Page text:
Organized Panel Session
This panel brings together four papers that trace a history of violence and injustice inflicted on women, focusing on how patriarchal hegemony and institutionalized gender inequality have shaped the production of memories of wars, representations of trauma, and curtailed voices within cultural discourse.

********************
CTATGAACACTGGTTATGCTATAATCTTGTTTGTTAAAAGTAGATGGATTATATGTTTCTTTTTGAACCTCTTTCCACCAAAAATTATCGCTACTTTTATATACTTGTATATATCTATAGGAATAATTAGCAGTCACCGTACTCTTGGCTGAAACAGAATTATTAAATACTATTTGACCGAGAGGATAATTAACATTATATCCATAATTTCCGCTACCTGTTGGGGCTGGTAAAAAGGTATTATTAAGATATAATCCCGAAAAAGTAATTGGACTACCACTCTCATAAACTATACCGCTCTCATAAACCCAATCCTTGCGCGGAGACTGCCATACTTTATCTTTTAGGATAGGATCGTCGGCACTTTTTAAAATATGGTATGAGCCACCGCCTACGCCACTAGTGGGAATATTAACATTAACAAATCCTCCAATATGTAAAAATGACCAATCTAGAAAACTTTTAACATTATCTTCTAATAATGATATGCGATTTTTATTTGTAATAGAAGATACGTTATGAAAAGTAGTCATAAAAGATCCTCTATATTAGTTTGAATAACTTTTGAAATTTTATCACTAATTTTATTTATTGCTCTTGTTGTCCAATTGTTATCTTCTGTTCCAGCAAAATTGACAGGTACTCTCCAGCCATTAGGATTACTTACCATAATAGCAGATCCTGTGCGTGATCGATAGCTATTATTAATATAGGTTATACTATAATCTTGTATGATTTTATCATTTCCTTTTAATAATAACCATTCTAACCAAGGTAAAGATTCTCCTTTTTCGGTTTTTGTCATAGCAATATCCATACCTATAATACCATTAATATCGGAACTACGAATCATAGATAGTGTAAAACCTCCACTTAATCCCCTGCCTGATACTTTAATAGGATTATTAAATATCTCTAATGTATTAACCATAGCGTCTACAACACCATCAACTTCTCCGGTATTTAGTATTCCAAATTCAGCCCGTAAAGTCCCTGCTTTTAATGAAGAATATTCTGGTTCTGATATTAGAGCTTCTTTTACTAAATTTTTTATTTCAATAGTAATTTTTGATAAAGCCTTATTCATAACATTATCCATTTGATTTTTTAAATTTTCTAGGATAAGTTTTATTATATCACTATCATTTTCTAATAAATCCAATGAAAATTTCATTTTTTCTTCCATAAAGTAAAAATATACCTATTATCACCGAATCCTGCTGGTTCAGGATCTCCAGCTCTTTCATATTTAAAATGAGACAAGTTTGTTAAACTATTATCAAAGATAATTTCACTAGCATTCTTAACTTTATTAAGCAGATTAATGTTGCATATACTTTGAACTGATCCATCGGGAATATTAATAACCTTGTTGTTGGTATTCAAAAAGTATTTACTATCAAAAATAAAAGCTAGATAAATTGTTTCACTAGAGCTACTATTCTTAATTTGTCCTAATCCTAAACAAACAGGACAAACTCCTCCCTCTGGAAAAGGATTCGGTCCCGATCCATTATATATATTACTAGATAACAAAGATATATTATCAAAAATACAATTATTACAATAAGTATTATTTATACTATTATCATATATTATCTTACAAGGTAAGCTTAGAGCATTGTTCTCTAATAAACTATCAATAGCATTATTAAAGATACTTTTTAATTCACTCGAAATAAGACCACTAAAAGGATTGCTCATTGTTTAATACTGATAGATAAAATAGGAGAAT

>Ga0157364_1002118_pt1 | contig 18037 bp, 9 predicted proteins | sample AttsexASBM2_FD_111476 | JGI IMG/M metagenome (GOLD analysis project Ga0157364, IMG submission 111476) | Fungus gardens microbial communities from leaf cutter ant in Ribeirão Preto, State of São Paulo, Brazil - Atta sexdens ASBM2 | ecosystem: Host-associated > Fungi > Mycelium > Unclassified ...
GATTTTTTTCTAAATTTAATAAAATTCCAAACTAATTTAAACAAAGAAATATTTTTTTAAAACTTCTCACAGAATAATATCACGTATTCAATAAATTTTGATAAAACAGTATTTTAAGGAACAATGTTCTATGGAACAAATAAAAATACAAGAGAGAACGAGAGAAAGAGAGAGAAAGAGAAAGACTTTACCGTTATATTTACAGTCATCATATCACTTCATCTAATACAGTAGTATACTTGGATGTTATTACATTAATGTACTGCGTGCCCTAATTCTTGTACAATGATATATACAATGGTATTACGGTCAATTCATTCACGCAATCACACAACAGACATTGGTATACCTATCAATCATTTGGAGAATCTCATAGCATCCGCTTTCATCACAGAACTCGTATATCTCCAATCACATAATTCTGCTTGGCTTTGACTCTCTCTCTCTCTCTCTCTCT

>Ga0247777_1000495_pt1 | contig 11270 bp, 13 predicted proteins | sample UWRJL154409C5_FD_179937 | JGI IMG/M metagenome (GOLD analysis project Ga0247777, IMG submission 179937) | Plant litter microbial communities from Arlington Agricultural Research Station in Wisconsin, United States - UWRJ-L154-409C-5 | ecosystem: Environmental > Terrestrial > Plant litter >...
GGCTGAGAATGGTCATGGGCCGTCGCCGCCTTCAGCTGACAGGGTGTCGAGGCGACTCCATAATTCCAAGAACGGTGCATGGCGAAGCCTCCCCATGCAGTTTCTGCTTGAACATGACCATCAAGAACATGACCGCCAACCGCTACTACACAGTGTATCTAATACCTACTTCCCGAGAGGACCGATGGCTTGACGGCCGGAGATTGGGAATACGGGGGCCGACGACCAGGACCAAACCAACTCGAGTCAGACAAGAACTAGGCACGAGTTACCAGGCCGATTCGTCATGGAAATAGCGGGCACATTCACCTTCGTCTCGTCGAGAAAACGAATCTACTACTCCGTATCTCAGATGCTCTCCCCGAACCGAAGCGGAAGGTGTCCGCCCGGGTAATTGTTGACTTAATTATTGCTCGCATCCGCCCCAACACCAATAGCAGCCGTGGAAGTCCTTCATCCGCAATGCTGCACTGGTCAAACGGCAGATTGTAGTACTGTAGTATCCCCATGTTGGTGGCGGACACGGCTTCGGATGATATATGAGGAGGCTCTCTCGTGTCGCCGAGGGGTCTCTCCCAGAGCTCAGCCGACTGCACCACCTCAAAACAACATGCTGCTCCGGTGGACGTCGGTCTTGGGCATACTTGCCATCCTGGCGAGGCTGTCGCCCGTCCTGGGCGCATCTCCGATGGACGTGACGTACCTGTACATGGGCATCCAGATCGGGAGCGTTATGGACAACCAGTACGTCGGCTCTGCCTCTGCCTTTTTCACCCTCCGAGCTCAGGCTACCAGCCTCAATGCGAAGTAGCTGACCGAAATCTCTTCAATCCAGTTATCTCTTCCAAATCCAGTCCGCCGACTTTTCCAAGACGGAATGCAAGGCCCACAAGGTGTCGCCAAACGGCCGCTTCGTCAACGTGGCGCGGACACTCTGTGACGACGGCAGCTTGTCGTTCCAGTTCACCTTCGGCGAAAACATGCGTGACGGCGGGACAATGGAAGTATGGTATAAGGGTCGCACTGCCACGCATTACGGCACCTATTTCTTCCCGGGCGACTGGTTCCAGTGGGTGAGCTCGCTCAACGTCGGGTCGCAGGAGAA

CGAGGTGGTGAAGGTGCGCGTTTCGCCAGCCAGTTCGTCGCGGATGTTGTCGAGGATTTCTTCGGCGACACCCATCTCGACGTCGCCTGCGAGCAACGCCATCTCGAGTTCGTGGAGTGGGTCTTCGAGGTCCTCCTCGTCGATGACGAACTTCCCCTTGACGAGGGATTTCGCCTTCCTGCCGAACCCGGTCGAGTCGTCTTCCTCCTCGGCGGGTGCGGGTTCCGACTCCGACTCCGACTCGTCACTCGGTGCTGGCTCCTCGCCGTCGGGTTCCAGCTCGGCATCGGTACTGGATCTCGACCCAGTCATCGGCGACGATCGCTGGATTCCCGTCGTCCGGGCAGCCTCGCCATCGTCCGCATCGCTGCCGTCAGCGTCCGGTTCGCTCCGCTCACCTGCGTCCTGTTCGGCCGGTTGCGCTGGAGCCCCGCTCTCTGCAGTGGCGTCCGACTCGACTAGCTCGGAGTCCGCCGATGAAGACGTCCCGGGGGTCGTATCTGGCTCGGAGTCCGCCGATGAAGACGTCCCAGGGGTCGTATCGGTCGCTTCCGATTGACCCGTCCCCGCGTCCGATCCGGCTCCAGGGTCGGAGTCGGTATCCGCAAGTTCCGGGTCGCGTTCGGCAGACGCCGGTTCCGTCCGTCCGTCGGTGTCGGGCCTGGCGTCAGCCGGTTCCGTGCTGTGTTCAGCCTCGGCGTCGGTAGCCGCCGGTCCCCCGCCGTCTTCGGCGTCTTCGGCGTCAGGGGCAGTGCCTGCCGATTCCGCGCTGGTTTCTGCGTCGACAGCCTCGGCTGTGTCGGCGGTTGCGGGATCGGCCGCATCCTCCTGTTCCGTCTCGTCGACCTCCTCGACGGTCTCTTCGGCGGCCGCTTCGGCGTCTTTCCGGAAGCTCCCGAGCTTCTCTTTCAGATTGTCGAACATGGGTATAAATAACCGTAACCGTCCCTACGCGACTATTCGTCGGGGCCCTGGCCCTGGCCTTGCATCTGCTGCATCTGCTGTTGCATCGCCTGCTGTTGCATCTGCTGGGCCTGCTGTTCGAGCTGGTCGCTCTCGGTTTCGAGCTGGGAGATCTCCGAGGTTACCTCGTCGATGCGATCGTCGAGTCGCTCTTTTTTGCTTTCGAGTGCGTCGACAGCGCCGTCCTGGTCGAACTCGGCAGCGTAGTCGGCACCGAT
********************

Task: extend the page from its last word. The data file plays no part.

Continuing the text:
Junliang Huang and Junko Yamazaki’s papers both address the gender politics of literary and filmic depictions of wartime violence. Huang’s paper exposes the wartime sexual violence against women that breaks the incest taboo, and shows how only the wounds of the assaulted female body have remained irredeemable yet shameful in the two literary texts under examination. Focusing on the use of popular songs reminiscent of imperial romance in two early postwar Japanese films about unrequited love, Yamazaki’s paper reveals the gender politics of the affective afterlife of the war. The atomic bomb victim and prominent novelist Ōta Yōko’s insistence on wounds in remembering the war is the topic of Koji Toba’s paper. Toba shows how wounds allow Ōta to critique nationalism as trauma so as to address victims beyond ideological and national boundaries. By examining discursive moments of silencing the female voice in China, Megan Ferry’s paper offers a linguistic perspective on violence against women. Drawing on various archival transcripts within the literary field and contemporary research on pragmatic discourse, Ferry argues that in addition to the physical trauma inflicted upon female bodies under nationalism there is an equally intricate relationship between gender inequality and language that privileges the patriarchal hegemony of a nation.